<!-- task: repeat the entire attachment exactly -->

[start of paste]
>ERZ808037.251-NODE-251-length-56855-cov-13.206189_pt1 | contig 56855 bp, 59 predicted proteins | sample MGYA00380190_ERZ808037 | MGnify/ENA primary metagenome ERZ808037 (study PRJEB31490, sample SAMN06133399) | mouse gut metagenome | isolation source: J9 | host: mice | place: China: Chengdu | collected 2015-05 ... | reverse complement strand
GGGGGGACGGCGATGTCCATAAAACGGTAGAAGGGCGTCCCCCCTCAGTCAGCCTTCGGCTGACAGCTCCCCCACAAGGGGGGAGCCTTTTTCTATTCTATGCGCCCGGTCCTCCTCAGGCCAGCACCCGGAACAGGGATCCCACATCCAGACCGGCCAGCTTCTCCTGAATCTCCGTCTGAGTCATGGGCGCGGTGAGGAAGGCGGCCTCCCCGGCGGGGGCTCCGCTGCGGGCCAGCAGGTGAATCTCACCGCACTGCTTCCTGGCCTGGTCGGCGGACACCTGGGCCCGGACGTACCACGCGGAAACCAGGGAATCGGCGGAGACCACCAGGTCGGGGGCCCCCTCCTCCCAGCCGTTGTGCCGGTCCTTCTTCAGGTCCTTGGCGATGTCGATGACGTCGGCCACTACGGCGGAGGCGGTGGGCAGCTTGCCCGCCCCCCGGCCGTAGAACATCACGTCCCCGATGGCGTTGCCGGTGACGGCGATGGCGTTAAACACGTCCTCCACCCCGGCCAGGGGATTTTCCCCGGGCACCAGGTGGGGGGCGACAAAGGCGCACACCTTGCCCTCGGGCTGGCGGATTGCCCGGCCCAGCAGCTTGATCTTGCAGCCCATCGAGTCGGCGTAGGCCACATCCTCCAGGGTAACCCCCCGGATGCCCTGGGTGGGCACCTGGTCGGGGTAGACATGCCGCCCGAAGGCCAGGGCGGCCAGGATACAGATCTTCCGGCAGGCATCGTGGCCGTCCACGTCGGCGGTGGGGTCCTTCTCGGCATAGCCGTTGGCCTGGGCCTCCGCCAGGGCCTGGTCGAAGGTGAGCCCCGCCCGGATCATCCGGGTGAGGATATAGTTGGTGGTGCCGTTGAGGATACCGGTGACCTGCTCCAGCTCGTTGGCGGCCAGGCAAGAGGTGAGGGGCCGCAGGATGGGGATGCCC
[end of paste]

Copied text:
>ERZ808037.251-NODE-251-length-56855-cov-13.206189_pt1 | contig 56855 bp, 59 predicted proteins | sample MGYA00380190_ERZ808037 | MGnify/ENA primary metagenome ERZ808037 (study PRJEB31490, sample SAMN06133399) | mouse gut metagenome | isolation source: J9 | host: mice | place: China: Chengdu | collected 2015-05 ... | reverse complement strand
GGGGGGACGGCGATGTCCATAAAACGGTAGAAGGGCGTCCCCCCTCAGTCAGCCTTCGGCTGACAGCTCCCCCACAAGGGGGGAGCCTTTTTCTATTCTATGCGCCCGGTCCTCCTCAGGCCAGCACCCGGAACAGGGATCCCACATCCAGACCGGCCAGCTTCTCCTGAATCTCCGTCTGAGTCATGGGCGCGGTGAGGAAGGCGGCCTCCCCGGCGGGGGCTCCGCTGCGGGCCAGCAGGTGAATCTCACCGCACTGCTTCCTGGCCTGGTCGGCGGACACCTGGGCCCGGACGTACCACGCGGAAACCAGGGAATCGGCGGAGACCACCAGGTCGGGGGCCCCCTCCTCCCAGCCGTTGTGCCGGTCCTTCTTCAGGTCCTTGGCGATGTCGATGACGTCGGCCACTACGGCGGAGGCGGTGGGCAGCTTGCCCGCCCCCCGGCCGTAGAACATCACGTCCCCGATGGCGTTGCCGGTGACGGCGATGGCGTTAAACACGTCCTCCACCCCGGCCAGGGGATTTTCCCCGGGCACCAGGTGGGGGGCGACAAAGGCGCACACCTTGCCCTCGGGCTGGCGGATTGCCCGGCCCAGCAGCTTGATCTTGCAGCCCATCGAGTCGGCGTAGGCCACATCCTCCAGGGTAACCCCCCGGATGCCCTGGGTGGGCACCTGGTCGGGGTAGACATGCCGCCCGAAGGCCAGGGCGGCCAGGATACAGATCTTCCGGCAGGCATCGTGGCCGTCCACGTCGGCGGTGGGGTCCTTCTCGGCATAGCCGTTGGCCTGGGCCTCCGCCAGGGCCTGGTCGAAGGTGAGCCCCGCCCGGATCATCCGGGTGAGGATATAGTTGGTGGTGCCGTTGAGGATACCGGTGACCTGCTCCAGCTCGTTGGCGGCCAGGCAAGAGGTGAGGGGCCGCAGGATGGGGATGCCC